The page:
These "Magicians," are said to have entered Mexico from West Africa between 800 B.C. to 600 B.C. and were speakers of the Mende language as well as writers of the Mende script or the Bambara script, both which are still used in parts of West Africa and the Sahara.
These Shamans who became the priestly class at Monte Alban during the 800's to 600's B.C. ( ref. The History of the African-Olmecs and Black Civilization of the Americas From Prehistoric Times to the Present Era), had to have journied across the Atlantic from West Africa, for it is only in West Africa, that the religious practices and astronomical and religious practices and complex (Venus, the Dogon Sirius observation and the Venus worship of the Afro-Olmecs, the use of the ax in the worship of Shango among he Yoruba of West Africa and the use of the ax in Afro-Olmec worship as well as the prominence of the thunder God later known as Tlalock among the Aztecs) are the same as those practiced by the Afro-Olmec Shamans. According to Clyde Ahmed Winters (see "Clyde A. Winters" webpage on "search."
Thus, it has been proven through linguistic studies, religious similarities, racial similarities between the Afro-Olmecs and West Africans, as well as the use of the same language and writing script, that the Afro-Olmecs came from the Mende-Speaking region of West Africa, which once included the Sahara.
Sailing and shipbuilding in the Sahara is over twenty thousand years old. In fact, cave and wall paintings of ancient ships were displayed in National Geographic Magazine some years ago. Such ships which carried sails and masts, were among the vessels that swept across the water filled Sahara in prehistoric times. It is from that ship-building tradition that the Bambara used their knowledge to build Thor Hayerdhal's papyrus boat Ra I which made it to the West Indies from Safi in Morroco years ago. The Bambara are also one of the West African nationalities who had and still have a religious and astronomical complex similar to that of the ancient Olmecs, particularly in the area of star gazing.
A journey across the Atlantic to the Americas on a good current during clement weather would have been an easier task to West Africans of the Coastal and riverine regions than it would have been through the use of caravans criss-crossing the hot by day and extremely cold by night Sahara desert. It would have been much easier to take a well made ship, similar to the one shown above and let the currents take it to the West Indies, and may have taken as long as sending goods back and forth from northern and north-eastern Africa to the interior and coasts of West Africa's ancient kingdoms. Add to that the fact that crossing the Sahara would have been no easy task when obsticales such as the hot and dusty environment, the thousands of miles of dust, sand and high winds existed. The long trek through the southern regions of West Africa through vallies, mountains and down the many rivers to the coast using beasts of burden would have been problematic particularly since malaria mosquitoes harmful to both humans and animals would have made the use of animals to carry loads unreliable.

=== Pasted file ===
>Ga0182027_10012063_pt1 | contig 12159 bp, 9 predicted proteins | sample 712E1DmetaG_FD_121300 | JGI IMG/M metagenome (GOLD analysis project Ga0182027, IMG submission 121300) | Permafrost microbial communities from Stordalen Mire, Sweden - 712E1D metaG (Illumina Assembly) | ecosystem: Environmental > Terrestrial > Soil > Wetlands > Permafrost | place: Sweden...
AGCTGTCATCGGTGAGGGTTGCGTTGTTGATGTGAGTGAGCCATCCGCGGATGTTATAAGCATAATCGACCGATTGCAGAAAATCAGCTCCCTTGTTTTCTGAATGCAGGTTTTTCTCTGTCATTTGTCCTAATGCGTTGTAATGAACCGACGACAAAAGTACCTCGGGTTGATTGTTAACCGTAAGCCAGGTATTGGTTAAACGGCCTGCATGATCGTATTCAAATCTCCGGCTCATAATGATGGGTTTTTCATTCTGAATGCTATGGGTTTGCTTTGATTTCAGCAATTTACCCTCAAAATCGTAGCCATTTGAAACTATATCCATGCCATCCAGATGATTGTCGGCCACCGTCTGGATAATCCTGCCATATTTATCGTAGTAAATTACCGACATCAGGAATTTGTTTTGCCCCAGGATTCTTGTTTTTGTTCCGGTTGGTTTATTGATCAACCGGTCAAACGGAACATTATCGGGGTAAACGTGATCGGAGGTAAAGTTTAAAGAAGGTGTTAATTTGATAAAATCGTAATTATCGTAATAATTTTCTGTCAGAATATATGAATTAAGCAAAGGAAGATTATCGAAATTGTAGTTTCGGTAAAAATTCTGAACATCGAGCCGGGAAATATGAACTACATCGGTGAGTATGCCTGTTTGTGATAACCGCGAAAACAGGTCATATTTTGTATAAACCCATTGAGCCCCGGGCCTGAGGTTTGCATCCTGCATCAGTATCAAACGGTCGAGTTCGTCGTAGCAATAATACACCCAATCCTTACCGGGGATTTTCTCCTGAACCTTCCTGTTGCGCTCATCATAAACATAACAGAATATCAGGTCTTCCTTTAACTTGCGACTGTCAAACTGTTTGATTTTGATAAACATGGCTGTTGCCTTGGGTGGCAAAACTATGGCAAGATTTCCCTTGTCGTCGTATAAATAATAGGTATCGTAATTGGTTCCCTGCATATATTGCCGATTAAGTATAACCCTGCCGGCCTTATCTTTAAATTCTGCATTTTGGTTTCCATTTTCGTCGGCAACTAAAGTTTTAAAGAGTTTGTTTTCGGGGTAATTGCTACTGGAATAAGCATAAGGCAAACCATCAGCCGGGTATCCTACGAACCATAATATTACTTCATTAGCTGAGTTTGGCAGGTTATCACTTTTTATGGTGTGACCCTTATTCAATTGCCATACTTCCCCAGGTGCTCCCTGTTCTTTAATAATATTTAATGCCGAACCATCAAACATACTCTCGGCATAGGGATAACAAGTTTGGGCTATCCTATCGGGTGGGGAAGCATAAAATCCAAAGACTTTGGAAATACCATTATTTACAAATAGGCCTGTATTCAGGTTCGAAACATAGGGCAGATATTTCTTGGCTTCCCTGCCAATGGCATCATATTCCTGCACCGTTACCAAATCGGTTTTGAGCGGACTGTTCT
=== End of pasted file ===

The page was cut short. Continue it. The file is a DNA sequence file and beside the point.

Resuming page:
Journeys by ship along the coast of West Africa toward the North, through the Pillars of Heracles,
eastward on the Mediterran to Ports such as Byblos in Lebanon, Tyre or Sydon would have been two to three times as lengthy as taking a ship from Cape Verde, sailing it across the Atlantic and landing in North-Eastern Brazil fifteen hundred miles away, or Meso America about 2400 miles away. The distance in itself is not what makes the trip easy. It is the fact that currents
which are similar to gigantic rivers in the ocean, carry ships and other vessels from West Africa to the Americas with relative ease.
West Africans during the period of 1500 B.C. to 600 B.C. up to 1492 A.D. may have looked to the Americas as a source of trade, commerce and a place to settle and build new civlilzations. During the period of 1500 B.C. to 600 B.C., there were many conflicts in the Mediterranean involving the Kushites, Egyptians, Assyrians, Phoenicians, Sea Peoples, Persians, Jews and others. Any kingdom or nation of that era who wanted to conduct smoothe trade without complications would have tried to find alternative trading partners. In fact, that was the very reason why the Europeans decided to sail westwared in their wearch for India and China in 1492 A.D. They were harrassed by the Arabs in the East and had to pay heavy taxes to pass through the region.
Still, most of the Black empires and kingdoms such as Kush, Mauri, Numidia, Egypt, Ethiopia and others may have had little difficulty conducting trade among their neighbors since they also were among the major powers of the region who were dominant in the Mediterranean.
South of this northern region to the south-west, Mauritania (the site of the prehistoric Zingh Empire) Ghana, and many of the same nationalities who ushered in the West African renaissance of the early Middle Ages were engaged in civilizations and cultures similar to those of Nubia, Egypt and the Empires of the Afro-Olmec or Xi (Shi) People.
Nubian-Kushite King and Queen (circa 1000 B.C.)It is believed that there was a Nubian presence in Mexico and that the West African civilizations were related to that of the Nubians, despite the distance between the two centers of Black civilization in Africa. There is no doubt that in ancient times there were commercial ties between West Africa and Egypt. In fact, about 600 B.C., Nikau, a Pharaoh of Egypt sent ships to circumnavigate Africa and later on about 450 B.C., Phoenicians did the same, landing in West Africa in the nation now called Cameroon. There they witnessed what may have been the celebration of a Kwanza-like harvest festival, where "cymbals, horns," and other instruments as well as smoke and fire from buring fields could be seen from their ships.